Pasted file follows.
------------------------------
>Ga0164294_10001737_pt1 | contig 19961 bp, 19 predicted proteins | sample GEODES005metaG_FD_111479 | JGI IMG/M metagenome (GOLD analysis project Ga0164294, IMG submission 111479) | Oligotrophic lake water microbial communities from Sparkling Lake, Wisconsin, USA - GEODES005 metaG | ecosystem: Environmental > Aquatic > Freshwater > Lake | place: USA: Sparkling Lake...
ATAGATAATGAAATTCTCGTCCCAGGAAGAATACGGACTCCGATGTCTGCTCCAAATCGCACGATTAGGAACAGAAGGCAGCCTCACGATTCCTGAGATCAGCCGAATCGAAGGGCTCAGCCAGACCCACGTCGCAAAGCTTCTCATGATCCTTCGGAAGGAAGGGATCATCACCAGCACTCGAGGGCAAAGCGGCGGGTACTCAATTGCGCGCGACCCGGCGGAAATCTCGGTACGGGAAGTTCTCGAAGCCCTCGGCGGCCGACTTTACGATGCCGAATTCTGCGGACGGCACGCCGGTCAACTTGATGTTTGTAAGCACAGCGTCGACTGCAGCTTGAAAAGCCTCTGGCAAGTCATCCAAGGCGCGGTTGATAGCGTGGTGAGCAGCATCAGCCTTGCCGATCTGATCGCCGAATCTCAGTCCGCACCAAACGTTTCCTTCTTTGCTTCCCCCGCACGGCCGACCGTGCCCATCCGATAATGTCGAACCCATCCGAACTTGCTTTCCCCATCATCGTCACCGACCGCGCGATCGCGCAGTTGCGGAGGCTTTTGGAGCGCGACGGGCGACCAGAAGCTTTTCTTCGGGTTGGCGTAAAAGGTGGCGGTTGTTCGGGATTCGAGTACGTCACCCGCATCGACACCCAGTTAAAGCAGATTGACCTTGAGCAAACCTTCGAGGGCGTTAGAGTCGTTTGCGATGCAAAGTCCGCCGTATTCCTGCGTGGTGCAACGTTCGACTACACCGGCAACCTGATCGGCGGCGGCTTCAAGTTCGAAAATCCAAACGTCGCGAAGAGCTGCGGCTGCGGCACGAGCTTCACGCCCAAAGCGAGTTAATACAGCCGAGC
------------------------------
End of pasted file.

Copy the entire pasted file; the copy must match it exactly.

>Ga0164294_10001737_pt1 | contig 19961 bp, 19 predicted proteins | sample GEODES005metaG_FD_111479 | JGI IMG/M metagenome (GOLD analysis project Ga0164294, IMG submission 111479) | Oligotrophic lake water microbial communities from Sparkling Lake, Wisconsin, USA - GEODES005 metaG | ecosystem: Environmental > Aquatic > Freshwater > Lake | place: USA: Sparkling Lake...
ATAGATAATGAAATTCTCGTCCCAGGAAGAATACGGACTCCGATGTCTGCTCCAAATCGCACGATTAGGAACAGAAGGCAGCCTCACGATTCCTGAGATCAGCCGAATCGAAGGGCTCAGCCAGACCCACGTCGCAAAGCTTCTCATGATCCTTCGGAAGGAAGGGATCATCACCAGCACTCGAGGGCAAAGCGGCGGGTACTCAATTGCGCGCGACCCGGCGGAAATCTCGGTACGGGAAGTTCTCGAAGCCCTCGGCGGCCGACTTTACGATGCCGAATTCTGCGGACGGCACGCCGGTCAACTTGATGTTTGTAAGCACAGCGTCGACTGCAGCTTGAAAAGCCTCTGGCAAGTCATCCAAGGCGCGGTTGATAGCGTGGTGAGCAGCATCAGCCTTGCCGATCTGATCGCCGAATCTCAGTCCGCACCAAACGTTTCCTTCTTTGCTTCCCCCGCACGGCCGACCGTGCCCATCCGATAATGTCGAACCCATCCGAACTTGCTTTCCCCATCATCGTCACCGACCGCGCGATCGCGCAGTTGCGGAGGCTTTTGGAGCGCGACGGGCGACCAGAAGCTTTTCTTCGGGTTGGCGTAAAAGGTGGCGGTTGTTCGGGATTCGAGTACGTCACCCGCATCGACACCCAGTTAAAGCAGATTGACCTTGAGCAAACCTTCGAGGGCGTTAGAGTCGTTTGCGATGCAAAGTCCGCCGTATTCCTGCGTGGTGCAACGTTCGACTACACCGGCAACCTGATCGGCGGCGGCTTCAAGTTCGAAAATCCAAACGTCGCGAAGAGCTGCGGCTGCGGCACGAGCTTCACGCCCAAAGCGAGTTAATACAGCCGAGC